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Pilot program has robotic dogs, cats helping local seniors with companionship

A pilot project created by the Town of Canmore’s Family and Community Support Services has provided 24 robotic animals as pets to local seniors to help with social isolation.

CANMORE – For the cost of a few bags of dog food or the price of a regular check-up for a pet at the veterinarian, some local seniors are getting their own unique pets.

In a pilot project meant to help with social isolation, the Town of Canmore’s Family and Community Support Services (FCSS) have provided 24 robotic animals as pets to local seniors.

“We’ve been concerned for the isolated seniors in the community. They may have feelings of stress, loneliness and anxiety. … the opportunities for interaction can be very slim during the lockdown,” said Mavis Sautner, a program coordinator with FCSS.

The necessity of physical distancing and staying at home has played a role in curtailing the spread of COVID-19, but some have felt a growing sense of isolation – particularly for seniors.

Sautner said they were looking to offer support and companionship for local seniors. Their research found that “pets and elders are a great combination,” with dogs and cats often found in seniors homes in pre-COVID times.

“We thought it would be a reasonable way to provide some of the relief for people who are suffering from loneliness, stress and anxiety in our community," Sautner said. 

The first round of the program saw 24 robot cats and dogs delivered to people in Canmore in November and December. They largely went to residents of the Bow Valley Senior Citizens Lodge and Golden Eagle View long-term care, but also to some private residences in the community.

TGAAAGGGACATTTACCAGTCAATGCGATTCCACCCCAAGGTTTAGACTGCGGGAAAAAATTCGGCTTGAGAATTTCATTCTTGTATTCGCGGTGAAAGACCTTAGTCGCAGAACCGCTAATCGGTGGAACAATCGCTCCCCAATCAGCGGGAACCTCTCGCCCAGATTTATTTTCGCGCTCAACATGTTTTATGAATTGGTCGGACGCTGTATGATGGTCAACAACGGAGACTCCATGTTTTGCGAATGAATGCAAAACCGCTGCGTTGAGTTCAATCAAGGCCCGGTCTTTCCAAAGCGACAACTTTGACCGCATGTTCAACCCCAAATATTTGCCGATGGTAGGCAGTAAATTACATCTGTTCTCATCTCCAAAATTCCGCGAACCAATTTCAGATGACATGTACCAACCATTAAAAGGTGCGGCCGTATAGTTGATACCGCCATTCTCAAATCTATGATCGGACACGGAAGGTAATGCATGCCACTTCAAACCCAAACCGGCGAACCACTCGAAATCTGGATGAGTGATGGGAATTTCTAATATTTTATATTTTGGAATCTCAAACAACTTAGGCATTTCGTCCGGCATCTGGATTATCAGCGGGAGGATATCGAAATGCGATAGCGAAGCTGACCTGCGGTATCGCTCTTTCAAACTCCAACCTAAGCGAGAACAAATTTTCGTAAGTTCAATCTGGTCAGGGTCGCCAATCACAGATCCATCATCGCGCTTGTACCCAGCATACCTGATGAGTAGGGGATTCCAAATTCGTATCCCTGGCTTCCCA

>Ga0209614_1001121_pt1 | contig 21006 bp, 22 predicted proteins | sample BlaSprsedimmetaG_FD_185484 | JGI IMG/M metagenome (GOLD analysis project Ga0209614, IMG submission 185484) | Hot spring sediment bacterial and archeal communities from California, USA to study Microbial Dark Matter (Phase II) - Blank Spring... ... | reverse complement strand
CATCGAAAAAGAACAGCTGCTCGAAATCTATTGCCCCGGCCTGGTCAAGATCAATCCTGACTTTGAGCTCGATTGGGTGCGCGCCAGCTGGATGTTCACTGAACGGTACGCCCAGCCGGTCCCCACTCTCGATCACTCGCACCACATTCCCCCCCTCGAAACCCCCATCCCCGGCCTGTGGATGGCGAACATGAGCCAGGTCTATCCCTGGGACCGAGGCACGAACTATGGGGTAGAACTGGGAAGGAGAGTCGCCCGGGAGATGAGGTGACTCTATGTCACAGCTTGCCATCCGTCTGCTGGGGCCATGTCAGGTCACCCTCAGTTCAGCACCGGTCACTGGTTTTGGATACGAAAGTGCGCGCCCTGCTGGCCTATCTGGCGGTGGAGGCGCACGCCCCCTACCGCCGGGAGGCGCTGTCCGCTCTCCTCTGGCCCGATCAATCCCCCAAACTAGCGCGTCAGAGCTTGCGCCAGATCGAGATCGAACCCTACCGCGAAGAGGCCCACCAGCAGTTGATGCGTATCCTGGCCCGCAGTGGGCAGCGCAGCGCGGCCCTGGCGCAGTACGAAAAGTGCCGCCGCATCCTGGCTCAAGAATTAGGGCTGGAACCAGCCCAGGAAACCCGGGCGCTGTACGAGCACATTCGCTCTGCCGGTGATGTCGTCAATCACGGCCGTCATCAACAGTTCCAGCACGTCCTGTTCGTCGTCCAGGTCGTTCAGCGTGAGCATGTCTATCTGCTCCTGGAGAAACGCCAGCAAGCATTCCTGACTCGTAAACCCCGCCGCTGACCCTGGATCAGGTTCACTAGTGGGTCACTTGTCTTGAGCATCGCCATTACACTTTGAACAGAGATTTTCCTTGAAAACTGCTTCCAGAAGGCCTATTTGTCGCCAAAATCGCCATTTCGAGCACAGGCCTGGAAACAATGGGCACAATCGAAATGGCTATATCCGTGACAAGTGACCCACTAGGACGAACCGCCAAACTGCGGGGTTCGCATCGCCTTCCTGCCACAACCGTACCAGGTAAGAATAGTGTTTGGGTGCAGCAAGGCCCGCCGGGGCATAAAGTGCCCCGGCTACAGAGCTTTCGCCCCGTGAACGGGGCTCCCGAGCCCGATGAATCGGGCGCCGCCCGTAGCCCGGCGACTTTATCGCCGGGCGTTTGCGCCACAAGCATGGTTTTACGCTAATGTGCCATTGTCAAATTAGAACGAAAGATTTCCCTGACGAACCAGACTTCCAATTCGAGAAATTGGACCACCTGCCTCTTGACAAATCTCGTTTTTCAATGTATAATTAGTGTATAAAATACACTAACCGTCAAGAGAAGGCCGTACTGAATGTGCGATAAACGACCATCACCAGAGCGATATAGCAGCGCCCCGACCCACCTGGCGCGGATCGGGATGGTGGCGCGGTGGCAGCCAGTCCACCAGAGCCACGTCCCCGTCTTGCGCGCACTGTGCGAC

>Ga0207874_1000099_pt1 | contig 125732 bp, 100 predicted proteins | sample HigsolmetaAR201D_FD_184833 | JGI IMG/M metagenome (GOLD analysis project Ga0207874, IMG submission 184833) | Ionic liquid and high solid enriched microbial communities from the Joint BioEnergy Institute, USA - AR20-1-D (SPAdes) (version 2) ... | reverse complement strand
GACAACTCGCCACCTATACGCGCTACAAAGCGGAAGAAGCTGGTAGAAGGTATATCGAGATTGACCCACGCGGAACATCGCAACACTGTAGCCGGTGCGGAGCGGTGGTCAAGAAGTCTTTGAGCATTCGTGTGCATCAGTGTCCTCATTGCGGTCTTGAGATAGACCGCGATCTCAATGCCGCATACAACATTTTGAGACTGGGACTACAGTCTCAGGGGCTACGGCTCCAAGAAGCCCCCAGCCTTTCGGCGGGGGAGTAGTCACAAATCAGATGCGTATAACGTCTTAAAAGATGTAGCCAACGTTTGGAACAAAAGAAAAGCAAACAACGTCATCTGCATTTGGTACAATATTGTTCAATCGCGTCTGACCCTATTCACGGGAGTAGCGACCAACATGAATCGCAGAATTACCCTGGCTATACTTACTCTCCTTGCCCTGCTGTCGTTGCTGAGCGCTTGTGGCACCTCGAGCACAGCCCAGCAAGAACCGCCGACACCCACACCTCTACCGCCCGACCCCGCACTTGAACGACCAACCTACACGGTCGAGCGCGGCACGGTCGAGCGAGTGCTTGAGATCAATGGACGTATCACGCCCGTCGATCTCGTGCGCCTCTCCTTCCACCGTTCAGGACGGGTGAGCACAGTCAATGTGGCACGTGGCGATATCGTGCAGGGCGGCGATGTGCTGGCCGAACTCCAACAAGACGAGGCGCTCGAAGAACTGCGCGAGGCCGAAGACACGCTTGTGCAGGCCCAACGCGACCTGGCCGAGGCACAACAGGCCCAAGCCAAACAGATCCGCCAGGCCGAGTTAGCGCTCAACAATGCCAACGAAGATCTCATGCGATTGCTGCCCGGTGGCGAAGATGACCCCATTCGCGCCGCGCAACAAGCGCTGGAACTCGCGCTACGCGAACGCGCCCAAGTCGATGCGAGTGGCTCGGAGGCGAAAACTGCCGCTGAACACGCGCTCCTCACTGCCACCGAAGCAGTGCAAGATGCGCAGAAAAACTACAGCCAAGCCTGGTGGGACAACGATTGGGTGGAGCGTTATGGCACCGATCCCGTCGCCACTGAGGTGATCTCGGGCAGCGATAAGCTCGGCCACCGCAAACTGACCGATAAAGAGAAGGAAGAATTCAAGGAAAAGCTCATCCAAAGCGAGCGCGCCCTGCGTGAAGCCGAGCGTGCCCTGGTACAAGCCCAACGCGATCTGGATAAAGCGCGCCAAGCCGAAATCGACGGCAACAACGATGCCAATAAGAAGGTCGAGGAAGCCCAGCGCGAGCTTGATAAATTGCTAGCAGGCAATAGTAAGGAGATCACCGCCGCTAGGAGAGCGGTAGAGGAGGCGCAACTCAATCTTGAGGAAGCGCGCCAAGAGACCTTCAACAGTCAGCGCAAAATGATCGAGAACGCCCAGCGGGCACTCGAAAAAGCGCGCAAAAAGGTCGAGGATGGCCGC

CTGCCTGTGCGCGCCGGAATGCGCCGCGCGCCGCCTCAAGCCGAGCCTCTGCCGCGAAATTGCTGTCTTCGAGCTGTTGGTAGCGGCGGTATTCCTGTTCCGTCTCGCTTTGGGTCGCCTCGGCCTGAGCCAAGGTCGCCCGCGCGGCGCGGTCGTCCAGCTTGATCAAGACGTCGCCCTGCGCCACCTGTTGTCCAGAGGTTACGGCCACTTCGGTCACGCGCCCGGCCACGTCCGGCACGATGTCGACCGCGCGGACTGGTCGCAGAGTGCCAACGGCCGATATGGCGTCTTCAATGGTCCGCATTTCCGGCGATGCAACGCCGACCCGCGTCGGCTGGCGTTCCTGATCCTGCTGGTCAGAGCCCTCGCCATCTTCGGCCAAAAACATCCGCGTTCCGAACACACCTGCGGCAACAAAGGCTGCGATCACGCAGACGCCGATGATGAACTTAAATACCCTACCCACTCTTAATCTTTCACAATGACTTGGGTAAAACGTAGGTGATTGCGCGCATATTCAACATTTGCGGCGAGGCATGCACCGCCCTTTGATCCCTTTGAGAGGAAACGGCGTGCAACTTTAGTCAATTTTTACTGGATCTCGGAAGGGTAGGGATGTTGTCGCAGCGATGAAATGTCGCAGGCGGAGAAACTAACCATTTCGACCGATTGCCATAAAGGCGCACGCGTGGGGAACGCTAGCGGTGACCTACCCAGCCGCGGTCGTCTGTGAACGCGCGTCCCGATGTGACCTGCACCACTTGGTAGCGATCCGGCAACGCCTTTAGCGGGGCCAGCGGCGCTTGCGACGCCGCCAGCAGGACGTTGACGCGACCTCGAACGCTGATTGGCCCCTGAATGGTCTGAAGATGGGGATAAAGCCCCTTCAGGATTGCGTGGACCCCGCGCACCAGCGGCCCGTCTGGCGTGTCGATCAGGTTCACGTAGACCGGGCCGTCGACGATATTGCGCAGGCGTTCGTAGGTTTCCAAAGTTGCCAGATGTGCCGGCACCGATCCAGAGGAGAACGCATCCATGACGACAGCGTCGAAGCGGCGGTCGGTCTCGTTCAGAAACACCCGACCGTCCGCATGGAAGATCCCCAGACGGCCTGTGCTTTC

Roughly two-thirds were dogs, while the remaining third were cats.

Sautner noted they had immediate feedback of seniors feeling more connected and for some who were closing themselves off to others, they were interacting with people once again.

Funding for the first robot animals came from the Canmore social recovery COVID relief fund.

Sautner said they’ve also applied for a grant with the Banff Canmore Community Foundation to hopefully reach more residents in the Bow Valley.

According to the Ageless Innovation website – the designer of the pets – the Joy for All product was created in 2015 with the purpose of being owned by older adults.

The animals are designed to help seniors who may be feeling isolated by providing a companion, but without the regular needs such as feeding, walking and picking up after that come with a pet.

Though many robotics can be costly, the cats and dogs are affordable. The Joy for All website lists the companion pet cats at $109.99 and $129.99 – both prices are American currency – for the dog version. They are battery powered, and built-in sensors allow them to respond to both motion and touch.

The positive benefits animals have on people’s mental health have long been noted.

During the 2017-18 fiscal year, Alberta Health Services reported animals made roughly 4,000 visits to people over 85 for about 948,000 hours.

While separate from the real thing, Sautner said the early results have been overwhelmingly positive.

“We’ve had really great feedback from families and caregivers," she said. “If we wake up happy and are excited for something, it sets a better tone for your day.”

Greg Colgan

About the Author: Greg Colgan

Greg is the assistant editor with the Outlook.
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